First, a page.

Food security crisis in Latin America: skyrocketing food prices

Skyrocketing inflation, fertilizer shortages due to the conflict between Ukraine and Russia, floods, and droughts are some of the phenomena that are strongly affecting agricultural production in Latin American countries

Top view of a supermarket

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LatinAmerican Post | María Fernanda Ramírez Ramos

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Leer en español: Crisis de seguridad alimentaria en Latinoamérica: precio de los alimentos por las nubes

Various international organizations have warned that a hunger crisis is likely to come due to various current situations. This year the World Bank and the G7 Presidency created the Global Alliance for Food Security, and to respond to this threat they have invested 30,000 million dollars to help the most vulnerable areas. For example, in Latin America, 300 million dollars have been invested in Bolivia to promote smart agriculture and protect food security.  

Factors such as the war in Ukraine, the impact on crops due to the climate crisis, and high inflation are hurting food security around the world. Of course, Latin America is not immune to this phenomenon and it is highly vulnerable. Venezuela, Argentina, and Suriname are in the top 10 countries with the highest food inflation in the last month. Likewise, Colombia ranked eighth among the countries with food inflation higher than general inflation. We explain the reasons.

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War In Ukraine

To understand a bit about the influence of the war in Ukraine on world food sovereignty, it must be remembered that, according to a report by UN Women, this country is one of the main suppliers of wheat to the World Food Program that benefits more than 120 nations. As for Russia, it is the main exporter of fertilizers necessary for agricultural production in nations with depleted soils.

In this regard, the World Bank points out in one of its reports that farmers in countries like Honduras have witnessed how the value of a quintal of fertilizers has doubled, from US$20 to US$40. The said organization also explains that in Latin America 90% of farmers use granulated (solid) fertilizers because their cost is lower and they do not depend on the availability of irrigation. In turn, these types of fertilizers are composed of Nitrogen, Potassium, and Phosphorus. "The main raw material inputs for the production of nitrogen-based fertilizers are air and natural gas (...) Thus, countries with access to natural gas, such as Russia, Canada, Belarus, and China, are the main producers and exporters of nitrogenous fertilizers”, clarifies the World Bank.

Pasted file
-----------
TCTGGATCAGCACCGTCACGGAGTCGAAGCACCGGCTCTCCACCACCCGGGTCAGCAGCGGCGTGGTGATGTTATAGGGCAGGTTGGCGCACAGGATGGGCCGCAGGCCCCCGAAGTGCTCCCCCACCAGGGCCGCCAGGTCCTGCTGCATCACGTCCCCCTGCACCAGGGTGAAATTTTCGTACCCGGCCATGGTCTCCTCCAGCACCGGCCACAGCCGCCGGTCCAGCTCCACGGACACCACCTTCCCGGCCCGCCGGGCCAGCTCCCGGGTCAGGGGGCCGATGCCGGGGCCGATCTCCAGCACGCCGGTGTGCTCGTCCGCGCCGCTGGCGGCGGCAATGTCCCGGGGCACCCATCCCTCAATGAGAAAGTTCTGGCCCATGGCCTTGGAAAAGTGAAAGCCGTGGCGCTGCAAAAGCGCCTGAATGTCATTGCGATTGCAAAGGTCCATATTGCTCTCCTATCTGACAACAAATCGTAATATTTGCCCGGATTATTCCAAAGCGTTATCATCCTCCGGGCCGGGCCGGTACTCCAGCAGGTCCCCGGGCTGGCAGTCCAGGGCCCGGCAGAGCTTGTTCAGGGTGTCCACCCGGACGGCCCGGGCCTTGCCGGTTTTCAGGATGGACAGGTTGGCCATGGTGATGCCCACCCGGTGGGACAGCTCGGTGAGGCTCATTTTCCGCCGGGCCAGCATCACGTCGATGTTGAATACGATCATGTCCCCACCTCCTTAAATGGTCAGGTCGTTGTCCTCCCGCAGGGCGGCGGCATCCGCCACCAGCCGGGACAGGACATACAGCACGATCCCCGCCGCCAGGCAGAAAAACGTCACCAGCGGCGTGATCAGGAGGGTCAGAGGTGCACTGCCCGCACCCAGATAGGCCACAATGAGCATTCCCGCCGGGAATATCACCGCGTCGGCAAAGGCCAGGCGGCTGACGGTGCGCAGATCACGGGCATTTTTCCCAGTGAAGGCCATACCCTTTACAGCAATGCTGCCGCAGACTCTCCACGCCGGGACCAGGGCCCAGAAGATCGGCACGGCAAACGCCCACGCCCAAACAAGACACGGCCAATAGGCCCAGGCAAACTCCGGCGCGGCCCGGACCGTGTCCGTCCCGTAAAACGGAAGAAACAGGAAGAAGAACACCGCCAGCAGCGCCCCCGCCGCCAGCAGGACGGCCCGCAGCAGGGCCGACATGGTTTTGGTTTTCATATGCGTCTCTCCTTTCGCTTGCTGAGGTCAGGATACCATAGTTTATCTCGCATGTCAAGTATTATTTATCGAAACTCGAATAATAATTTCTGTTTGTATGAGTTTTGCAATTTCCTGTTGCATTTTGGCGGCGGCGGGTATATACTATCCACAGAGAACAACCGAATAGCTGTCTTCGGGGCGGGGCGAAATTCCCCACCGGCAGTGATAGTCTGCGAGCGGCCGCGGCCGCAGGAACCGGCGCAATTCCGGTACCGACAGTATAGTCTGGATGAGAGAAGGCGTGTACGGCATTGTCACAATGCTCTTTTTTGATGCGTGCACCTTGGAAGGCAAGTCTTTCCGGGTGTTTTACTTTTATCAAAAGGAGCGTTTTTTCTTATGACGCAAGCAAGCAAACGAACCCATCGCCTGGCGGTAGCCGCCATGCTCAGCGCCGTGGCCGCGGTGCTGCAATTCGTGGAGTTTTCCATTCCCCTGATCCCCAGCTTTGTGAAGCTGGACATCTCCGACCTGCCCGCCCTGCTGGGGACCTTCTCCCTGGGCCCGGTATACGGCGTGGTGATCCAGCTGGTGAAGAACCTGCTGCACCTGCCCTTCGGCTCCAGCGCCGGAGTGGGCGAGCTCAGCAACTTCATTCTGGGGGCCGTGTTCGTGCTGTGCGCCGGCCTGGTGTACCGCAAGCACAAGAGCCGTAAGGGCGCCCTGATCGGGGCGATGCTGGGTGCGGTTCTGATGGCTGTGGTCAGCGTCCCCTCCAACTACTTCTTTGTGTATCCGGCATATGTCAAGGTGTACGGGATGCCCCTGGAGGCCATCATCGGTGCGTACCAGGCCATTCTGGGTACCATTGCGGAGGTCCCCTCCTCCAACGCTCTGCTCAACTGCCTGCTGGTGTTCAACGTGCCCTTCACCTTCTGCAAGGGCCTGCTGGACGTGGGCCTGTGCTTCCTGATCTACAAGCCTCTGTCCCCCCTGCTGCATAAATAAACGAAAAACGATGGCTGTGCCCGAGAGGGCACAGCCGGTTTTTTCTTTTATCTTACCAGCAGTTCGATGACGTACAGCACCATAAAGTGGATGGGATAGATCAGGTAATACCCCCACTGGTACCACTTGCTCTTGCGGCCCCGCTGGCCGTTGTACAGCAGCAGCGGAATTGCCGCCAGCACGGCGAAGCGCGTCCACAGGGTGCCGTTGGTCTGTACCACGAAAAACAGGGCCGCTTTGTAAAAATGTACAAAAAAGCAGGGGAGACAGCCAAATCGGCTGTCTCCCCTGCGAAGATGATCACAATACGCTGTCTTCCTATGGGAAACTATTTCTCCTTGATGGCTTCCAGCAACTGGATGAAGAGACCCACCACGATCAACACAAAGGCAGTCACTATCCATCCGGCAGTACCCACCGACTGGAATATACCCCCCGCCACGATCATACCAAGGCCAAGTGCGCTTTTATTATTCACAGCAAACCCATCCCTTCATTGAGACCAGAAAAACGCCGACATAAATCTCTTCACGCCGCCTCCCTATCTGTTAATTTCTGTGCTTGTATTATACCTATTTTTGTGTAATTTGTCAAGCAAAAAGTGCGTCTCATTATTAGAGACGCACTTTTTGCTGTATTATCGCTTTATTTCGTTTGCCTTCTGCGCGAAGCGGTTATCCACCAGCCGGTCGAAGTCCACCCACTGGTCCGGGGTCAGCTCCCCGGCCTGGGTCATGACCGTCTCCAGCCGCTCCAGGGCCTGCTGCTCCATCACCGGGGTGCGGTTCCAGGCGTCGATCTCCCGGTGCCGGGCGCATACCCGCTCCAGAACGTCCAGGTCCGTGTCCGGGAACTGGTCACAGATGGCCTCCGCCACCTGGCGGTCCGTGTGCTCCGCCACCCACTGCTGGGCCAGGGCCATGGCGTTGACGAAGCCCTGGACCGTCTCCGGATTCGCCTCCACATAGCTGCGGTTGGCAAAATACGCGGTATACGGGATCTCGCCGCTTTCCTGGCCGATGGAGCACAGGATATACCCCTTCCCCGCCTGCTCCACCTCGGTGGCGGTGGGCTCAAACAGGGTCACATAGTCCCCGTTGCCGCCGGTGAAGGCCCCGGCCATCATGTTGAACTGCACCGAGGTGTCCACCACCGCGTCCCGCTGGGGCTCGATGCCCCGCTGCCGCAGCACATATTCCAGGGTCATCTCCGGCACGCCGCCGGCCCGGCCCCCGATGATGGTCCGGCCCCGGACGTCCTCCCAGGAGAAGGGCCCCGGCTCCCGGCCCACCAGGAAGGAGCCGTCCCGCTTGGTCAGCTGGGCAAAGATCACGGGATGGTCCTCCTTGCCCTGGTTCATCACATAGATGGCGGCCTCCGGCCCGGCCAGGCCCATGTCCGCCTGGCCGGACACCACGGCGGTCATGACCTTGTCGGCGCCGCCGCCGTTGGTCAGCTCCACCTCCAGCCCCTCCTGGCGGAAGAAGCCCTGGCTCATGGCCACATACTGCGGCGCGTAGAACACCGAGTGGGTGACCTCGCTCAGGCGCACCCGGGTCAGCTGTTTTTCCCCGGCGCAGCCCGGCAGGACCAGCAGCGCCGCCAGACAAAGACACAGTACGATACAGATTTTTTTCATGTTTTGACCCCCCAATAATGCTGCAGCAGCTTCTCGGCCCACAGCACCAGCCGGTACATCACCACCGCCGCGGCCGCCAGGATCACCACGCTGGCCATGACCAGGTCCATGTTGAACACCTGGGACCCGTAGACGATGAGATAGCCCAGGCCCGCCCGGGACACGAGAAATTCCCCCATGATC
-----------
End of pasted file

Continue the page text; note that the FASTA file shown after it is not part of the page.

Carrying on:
Faced with this situation, the agricultural sector has had no alternative but to increase the price of the food they sell, which, naturally, has marked a rise in inflation.


Venezuela, Argentina, and Colombia are in the ranking of countries with the highest inflation in the price of food prepared by the World Bank. According to the International Monetary Fund, this trend is explained not only by the Russian invasion of Ukraine, which we have already analyzed but also by the COVID-19 pandemic.

In the first instance, according to the IMF analysis, the inflationary processes in Latin America were driven: "by the rise in food and energy prices", but they became more extensive "as a consequence of the inertia of monetary policy and wage indexation practices (...), as well as the strong recovery in demand, first for goods, but later also for services”.

Likewise, the post-pandemic effects have also influenced the increase in inflation in Latin American countries, the above due to the recovery of private consumption that was registered in 2021. Once the limitations on people's mobility were suspended, there was an increase in the demand for services which, in turn, fueled the increase in inflation.

Climate Crisis

A third factor that has affected food security in Latin America is the climate crisis, which is closely linked to the water crisis. As an example, the World Bank mentions the droughts that have occurred in the south of the continent and that have affected the quality of crops in countries such as Paraguay, Chile, and Argentina, resulting in losses estimated at US$24,000 million in the last four decades. The other side of the coin is represented by the floods that annually have wreaked havoc in the order of US$1.7 billion.

Therefore, the World Bank urges that "Governments, citizens and private actors" consider "water a strategic, finite and manageable asset, and a good that transcends borders". It also recommends, to guarantee future sustainability, that the water infrastructure be managed in such a way that the precious liquid is handled, stored, and distributed in a better way. This requires "preserving watersheds, protecting and expanding storage capacity, both natural and built, and promoting investments in rural areas and poor urban areas to ensure that water reaches all families, all farmers, and all industries.